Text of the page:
Some of the land available for lease is near Canyonlands National Park. Photo: Peter & Joyce Grace via flickr
One of the last minute acts by the Bush administration which would’ve opened up public lands near Utah’s national parks has been halted, at least temporarily, by actions of a US District Court judge. The move is the result of a lawsuit filed in December by the Natural Resources Defense Council, the Southern Utah Wilderness Alliance, the Wilderness Society and Earthjustice. Here’s more:
Domestic Energy Gains Not Worth Environmental Degradation
In his ruling, Judge Ricardo Urbina said that the any gains to be had from development of domestic energy resources on the lands were outweighed by the public interest in avoiding damaging the environment of these areas. The merits of the case will be heard at a later date in 2009.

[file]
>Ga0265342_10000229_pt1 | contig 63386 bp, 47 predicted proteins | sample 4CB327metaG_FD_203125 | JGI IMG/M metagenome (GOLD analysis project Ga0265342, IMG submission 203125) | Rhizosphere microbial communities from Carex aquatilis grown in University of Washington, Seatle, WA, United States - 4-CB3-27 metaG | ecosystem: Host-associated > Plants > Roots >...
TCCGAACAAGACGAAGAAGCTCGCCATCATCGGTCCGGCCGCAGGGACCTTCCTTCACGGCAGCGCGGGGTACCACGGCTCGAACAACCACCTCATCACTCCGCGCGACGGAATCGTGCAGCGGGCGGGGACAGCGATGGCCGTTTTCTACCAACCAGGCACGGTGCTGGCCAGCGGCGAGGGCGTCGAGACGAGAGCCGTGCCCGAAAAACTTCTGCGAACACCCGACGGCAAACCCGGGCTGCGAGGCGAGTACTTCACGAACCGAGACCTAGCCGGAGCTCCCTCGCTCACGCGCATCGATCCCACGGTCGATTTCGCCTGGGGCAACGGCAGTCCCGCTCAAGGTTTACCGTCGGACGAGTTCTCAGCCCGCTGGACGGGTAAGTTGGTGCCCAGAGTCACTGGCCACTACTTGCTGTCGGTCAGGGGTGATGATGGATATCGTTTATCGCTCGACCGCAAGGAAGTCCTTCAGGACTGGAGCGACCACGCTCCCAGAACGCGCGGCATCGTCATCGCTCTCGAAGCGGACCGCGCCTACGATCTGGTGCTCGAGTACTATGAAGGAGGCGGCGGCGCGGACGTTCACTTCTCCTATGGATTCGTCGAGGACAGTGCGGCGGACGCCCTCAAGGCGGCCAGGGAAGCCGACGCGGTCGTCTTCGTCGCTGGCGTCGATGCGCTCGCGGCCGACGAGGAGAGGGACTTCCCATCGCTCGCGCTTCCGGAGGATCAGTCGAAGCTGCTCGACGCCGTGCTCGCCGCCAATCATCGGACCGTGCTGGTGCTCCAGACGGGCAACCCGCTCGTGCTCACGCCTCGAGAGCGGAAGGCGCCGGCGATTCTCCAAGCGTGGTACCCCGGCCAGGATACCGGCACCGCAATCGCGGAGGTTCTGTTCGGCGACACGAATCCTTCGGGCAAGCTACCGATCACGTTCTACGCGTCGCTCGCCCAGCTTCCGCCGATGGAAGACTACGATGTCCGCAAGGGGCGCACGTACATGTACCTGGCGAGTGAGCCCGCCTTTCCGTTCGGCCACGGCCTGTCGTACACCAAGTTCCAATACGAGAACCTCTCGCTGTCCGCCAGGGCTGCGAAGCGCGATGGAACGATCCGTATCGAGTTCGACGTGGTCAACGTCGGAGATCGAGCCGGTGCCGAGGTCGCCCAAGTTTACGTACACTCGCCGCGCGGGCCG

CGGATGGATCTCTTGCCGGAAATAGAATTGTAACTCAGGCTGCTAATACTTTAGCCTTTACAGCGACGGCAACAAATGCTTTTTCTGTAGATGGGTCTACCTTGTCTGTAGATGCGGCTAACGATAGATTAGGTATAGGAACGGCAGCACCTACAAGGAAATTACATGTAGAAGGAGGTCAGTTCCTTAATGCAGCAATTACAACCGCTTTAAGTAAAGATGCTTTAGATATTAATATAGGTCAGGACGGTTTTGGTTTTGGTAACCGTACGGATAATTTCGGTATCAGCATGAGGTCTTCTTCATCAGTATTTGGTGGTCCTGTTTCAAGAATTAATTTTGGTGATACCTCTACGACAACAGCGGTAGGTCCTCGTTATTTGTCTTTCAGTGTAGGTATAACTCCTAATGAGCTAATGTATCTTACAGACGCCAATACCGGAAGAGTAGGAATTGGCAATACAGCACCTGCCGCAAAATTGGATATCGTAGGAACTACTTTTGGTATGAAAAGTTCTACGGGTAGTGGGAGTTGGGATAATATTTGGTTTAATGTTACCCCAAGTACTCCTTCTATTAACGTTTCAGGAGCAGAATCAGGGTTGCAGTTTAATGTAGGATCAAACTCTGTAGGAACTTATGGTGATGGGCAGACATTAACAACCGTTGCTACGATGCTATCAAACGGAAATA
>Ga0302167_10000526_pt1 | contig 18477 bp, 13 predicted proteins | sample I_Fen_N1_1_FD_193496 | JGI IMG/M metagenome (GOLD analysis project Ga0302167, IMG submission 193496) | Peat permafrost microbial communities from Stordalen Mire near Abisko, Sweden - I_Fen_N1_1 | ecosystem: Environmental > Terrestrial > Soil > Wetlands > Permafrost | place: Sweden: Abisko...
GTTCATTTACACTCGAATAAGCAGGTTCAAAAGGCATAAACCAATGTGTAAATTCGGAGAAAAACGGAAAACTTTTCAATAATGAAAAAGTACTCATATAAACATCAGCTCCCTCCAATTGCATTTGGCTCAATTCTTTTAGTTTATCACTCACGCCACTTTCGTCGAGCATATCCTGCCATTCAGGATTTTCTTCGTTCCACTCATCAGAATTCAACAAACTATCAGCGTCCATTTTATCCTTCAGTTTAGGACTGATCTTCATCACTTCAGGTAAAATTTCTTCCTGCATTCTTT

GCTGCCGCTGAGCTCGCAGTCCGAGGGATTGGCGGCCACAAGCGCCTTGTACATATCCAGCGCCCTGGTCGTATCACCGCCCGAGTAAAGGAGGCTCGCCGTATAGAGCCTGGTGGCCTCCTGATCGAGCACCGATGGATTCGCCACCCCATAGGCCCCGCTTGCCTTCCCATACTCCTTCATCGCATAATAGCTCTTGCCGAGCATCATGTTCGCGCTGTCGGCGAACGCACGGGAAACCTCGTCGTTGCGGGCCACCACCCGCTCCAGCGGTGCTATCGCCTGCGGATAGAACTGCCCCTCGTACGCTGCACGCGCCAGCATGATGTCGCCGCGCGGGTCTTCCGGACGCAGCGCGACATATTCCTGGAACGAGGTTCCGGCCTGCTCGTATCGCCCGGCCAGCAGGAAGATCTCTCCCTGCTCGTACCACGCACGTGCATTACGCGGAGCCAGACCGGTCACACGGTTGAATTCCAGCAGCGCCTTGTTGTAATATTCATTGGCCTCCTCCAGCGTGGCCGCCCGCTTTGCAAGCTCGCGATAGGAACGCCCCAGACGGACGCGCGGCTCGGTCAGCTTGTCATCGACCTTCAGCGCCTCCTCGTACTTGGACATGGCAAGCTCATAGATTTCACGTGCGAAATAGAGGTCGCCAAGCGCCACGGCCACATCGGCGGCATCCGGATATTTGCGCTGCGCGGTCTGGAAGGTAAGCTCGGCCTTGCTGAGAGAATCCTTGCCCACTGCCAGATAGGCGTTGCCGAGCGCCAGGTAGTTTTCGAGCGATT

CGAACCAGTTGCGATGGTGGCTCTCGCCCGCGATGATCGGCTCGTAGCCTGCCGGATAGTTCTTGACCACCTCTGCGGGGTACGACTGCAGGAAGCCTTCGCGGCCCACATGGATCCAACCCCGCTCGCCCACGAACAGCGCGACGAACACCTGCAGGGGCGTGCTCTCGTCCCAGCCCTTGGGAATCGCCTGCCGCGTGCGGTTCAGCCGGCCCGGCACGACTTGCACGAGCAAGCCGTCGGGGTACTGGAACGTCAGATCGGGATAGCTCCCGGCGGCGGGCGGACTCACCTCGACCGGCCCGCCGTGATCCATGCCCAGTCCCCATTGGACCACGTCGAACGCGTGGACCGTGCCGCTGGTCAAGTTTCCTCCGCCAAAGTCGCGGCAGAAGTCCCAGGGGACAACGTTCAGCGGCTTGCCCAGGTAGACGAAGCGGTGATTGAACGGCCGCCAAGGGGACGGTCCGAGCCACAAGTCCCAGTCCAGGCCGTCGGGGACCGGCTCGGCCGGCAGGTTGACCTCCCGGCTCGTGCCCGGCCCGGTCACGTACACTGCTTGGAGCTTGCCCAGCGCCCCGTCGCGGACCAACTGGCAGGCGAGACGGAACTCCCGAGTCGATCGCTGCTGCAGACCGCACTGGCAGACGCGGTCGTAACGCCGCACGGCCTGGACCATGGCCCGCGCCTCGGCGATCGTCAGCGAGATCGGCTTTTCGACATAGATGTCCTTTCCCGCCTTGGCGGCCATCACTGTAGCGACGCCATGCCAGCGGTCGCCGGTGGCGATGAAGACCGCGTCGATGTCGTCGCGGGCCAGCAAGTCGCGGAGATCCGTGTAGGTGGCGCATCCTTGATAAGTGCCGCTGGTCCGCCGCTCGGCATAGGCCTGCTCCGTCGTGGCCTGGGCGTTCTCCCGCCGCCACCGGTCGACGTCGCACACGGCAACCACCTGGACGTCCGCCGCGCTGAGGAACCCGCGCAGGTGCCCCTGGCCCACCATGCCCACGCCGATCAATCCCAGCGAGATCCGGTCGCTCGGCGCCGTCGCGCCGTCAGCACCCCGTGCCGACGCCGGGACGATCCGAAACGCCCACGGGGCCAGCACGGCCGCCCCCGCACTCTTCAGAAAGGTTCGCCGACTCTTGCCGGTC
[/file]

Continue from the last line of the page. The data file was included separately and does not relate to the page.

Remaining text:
Considering that the BLM is prohibited from cashing checks for land leased at auction until the merits of the case are heard, I wonder Tim DeChristopher who placed an inspired $1.7 million bogus bid to protect some of that land from development will make an effort to actual raise the cash needed to hold onto his lease. If he fails to do so, federal prosecutors could charge him with fraud.
UPDATE on DeChristopher
I hadn't seen this at the time, but apparently DeChristopher is attempting to raise the money needed to actually lease the land he bid on. The Huffington Post has an excerpt on DeChristopher's appeal letter .
US Public Lands
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